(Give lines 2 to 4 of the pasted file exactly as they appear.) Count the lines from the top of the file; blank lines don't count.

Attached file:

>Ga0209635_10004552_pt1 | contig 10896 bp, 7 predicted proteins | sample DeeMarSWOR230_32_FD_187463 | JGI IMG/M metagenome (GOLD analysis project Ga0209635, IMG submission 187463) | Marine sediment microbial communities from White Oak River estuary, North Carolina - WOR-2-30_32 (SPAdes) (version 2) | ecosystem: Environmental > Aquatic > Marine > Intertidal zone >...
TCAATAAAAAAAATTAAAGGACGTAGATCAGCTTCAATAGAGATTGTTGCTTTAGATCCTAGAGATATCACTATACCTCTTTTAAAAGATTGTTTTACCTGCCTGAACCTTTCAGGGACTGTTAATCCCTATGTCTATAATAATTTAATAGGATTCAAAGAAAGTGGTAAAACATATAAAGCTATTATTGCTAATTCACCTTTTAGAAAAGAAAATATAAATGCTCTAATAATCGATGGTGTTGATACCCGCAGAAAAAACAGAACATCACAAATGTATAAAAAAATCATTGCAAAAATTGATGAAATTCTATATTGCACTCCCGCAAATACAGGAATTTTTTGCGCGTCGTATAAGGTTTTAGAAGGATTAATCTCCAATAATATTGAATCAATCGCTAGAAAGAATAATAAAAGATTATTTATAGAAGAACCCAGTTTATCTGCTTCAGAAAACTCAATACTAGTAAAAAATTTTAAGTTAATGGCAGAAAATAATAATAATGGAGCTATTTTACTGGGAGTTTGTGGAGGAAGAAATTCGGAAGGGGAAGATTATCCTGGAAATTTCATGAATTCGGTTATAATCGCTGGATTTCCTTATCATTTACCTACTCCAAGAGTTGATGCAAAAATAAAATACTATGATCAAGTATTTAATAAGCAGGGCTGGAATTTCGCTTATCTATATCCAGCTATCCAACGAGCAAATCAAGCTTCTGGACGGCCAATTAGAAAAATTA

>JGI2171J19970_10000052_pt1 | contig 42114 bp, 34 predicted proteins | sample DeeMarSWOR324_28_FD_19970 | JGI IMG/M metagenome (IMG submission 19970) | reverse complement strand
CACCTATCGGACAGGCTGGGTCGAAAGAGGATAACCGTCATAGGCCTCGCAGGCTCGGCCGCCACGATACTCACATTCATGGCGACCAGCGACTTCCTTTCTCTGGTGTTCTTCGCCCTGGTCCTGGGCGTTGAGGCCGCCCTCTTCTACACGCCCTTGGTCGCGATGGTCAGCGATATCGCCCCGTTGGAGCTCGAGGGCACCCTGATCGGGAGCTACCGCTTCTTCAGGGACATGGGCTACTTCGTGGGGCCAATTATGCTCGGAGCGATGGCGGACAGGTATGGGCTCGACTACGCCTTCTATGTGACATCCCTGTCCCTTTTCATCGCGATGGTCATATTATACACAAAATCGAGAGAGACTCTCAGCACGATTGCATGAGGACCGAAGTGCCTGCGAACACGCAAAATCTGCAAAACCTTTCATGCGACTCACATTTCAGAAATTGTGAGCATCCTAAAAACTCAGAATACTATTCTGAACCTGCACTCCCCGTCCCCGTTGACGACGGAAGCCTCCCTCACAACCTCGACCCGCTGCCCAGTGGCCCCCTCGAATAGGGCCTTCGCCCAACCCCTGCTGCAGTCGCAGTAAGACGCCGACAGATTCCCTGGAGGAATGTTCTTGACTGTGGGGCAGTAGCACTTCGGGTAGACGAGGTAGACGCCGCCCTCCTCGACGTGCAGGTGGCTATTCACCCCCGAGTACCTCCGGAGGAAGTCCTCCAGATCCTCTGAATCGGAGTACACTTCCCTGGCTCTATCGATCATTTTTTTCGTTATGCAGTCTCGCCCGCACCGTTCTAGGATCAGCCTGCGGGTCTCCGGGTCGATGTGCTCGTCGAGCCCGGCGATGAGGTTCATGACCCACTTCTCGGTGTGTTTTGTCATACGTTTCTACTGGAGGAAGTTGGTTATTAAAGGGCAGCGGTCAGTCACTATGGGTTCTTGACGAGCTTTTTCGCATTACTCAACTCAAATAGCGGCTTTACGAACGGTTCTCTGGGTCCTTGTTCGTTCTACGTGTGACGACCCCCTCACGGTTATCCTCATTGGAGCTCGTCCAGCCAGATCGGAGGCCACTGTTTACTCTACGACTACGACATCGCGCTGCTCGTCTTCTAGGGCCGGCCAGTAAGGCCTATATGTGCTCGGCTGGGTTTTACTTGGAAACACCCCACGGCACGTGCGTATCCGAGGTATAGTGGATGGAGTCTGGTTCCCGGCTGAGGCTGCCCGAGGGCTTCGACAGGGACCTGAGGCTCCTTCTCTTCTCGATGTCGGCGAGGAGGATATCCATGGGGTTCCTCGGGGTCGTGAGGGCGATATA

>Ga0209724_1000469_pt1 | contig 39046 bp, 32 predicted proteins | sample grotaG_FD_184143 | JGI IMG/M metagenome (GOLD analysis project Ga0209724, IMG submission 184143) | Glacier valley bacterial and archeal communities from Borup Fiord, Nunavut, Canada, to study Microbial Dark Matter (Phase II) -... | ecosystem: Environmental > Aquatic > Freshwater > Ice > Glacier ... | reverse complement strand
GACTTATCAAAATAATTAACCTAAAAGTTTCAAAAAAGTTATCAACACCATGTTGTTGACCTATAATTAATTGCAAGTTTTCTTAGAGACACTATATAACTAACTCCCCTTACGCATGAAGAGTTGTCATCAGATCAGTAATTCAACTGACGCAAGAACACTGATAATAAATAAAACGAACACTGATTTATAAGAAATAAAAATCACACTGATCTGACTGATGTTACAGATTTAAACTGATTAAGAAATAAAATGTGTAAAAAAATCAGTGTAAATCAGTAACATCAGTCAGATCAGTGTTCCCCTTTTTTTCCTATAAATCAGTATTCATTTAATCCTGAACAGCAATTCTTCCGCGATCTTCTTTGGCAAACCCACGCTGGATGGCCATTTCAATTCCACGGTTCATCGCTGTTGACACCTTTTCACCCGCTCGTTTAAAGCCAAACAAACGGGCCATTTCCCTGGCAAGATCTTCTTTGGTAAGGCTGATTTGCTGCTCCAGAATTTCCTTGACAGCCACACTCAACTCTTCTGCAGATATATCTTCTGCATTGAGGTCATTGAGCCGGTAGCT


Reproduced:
TCAATAAAAAAAATTAAAGGACGTAGATCAGCTTCAATAGAGATTGTTGCTTTAGATCCTAGAGATATCACTATACCTCTTTTAAAAGATTGTTTTACCTGCCTGAACCTTTCAGGGACTGTTAATCCCTATGTCTATAATAATTTAATAGGATTCAAAGAAAGTGGTAAAACATATAAAGCTATTATTGCTAATTCACCTTTTAGAAAAGAAAATATAAATGCTCTAATAATCGATGGTGTTGATACCCGCAGAAAAAACAGAACATCACAAATGTATAAAAAAATCATTGCAAAAATTGATGAAATTCTATATTGCACTCCCGCAAATACAGGAATTTTTTGCGCGTCGTATAAGGTTTTAGAAGGATTAATCTCCAATAATATTGAATCAATCGCTAGAAAGAATAATAAAAGATTATTTATAGAAGAACCCAGTTTATCTGCTTCAGAAAACTCAATACTAGTAAAAAATTTTAAGTTAATGGCAGAAAATAATAATAATGGAGCTATTTTACTGGGAGTTTGTGGAGGAAGAAATTCGGAAGGGGAAGATTATCCTGGAAATTTCATGAATTCGGTTATAATCGCTGGATTTCCTTATCATTTACCTACTCCAAGAGTTGATGCAAAAATAAAATACTATGATCAAGTATTTAATAAGCAGGGCTGGAATTTCGCTTATCTATATCCAGCTATCCAACGAGCAAATCAAGCTTCTGGACGGCCAATTAGAAAAATTA

>JGI2171J19970_10000052_pt1 | contig 42114 bp, 34 predicted proteins | sample DeeMarSWOR324_28_FD_19970 | JGI IMG/M metagenome (IMG submission 19970) | reverse complement strand
CACCTATCGGACAGGCTGGGTCGAAAGAGGATAACCGTCATAGGCCTCGCAGGCTCGGCCGCCACGATACTCACATTCATGGCGACCAGCGACTTCCTTTCTCTGGTGTTCTTCGCCCTGGTCCTGGGCGTTGAGGCCGCCCTCTTCTACACGCCCTTGGTCGCGATGGTCAGCGATATCGCCCCGTTGGAGCTCGAGGGCACCCTGATCGGGAGCTACCGCTTCTTCAGGGACATGGGCTACTTCGTGGGGCCAATTATGCTCGGAGCGATGGCGGACAGGTATGGGCTCGACTACGCCTTCTATGTGACATCCCTGTCCCTTTTCATCGCGATGGTCATATTATACACAAAATCGAGAGAGACTCTCAGCACGATTGCATGAGGACCGAAGTGCCTGCGAACACGCAAAATCTGCAAAACCTTTCATGCGACTCACATTTCAGAAATTGTGAGCATCCTAAAAACTCAGAATACTATTCTGAACCTGCACTCCCCGTCCCCGTTGACGACGGAAGCCTCCCTCACAACCTCGACCCGCTGCCCAGTGGCCCCCTCGAATAGGGCCTTCGCCCAACCCCTGCTGCAGTCGCAGTAAGACGCCGACAGATTCCCTGGAGGAATGTTCTTGACTGTGGGGCAGTAGCACTTCGGGTAGACGAGGTAGACGCCGCCCTCCTCGACGTGCAGGTGGCTATTCACCCCCGAGTACCTCCGGAGGAAGTCCTCCAGATCCTCTGAATCGGAGTACACTTCCCTGGCTCTATCGATCATTTTTTTCGTTATGCAGTCTCGCCCGCACCGTTCTAGGATCAGCCTGCGGGTCTCCGGGTCGATGTGCTCGTCGAGCCCGGCGATGAGGTTCATGACCCACTTCTCGGTGTGTTTTGTCATACGTTTCTACTGGAGGAAGTTGGTTATTAAAGGGCAGCGGTCAGTCACTATGGGTTCTTGACGAGCTTTTTCGCATTACTCAACTCAAATAGCGGCTTTACGAACGGTTCTCTGGGTCCTTGTTCGTTCTACGTGTGACGACCCCCTCACGGTTATCCTCATTGGAGCTCGTCCAGCCAGATCGGAGGCCACTGTTTACTCTACGACTACGACATCGCGCTGCTCGTCTTCTAGGGCCGGCCAGTAAGGCCTATATGTGCTCGGCTGGGTTTTACTTGGAAACACCCCACGGCACGTGCGTATCCGAGGTATAGTGGATGGAGTCTGGTTCCCGGCTGAGGCTGCCCGAGGGCTTCGACAGGGACCTGAGGCTCCTTCTCTTCTCGATGTCGGCGAGGAGGATATCCATGGGGTTCCTCGGGGTCGTGAGGGCGATATA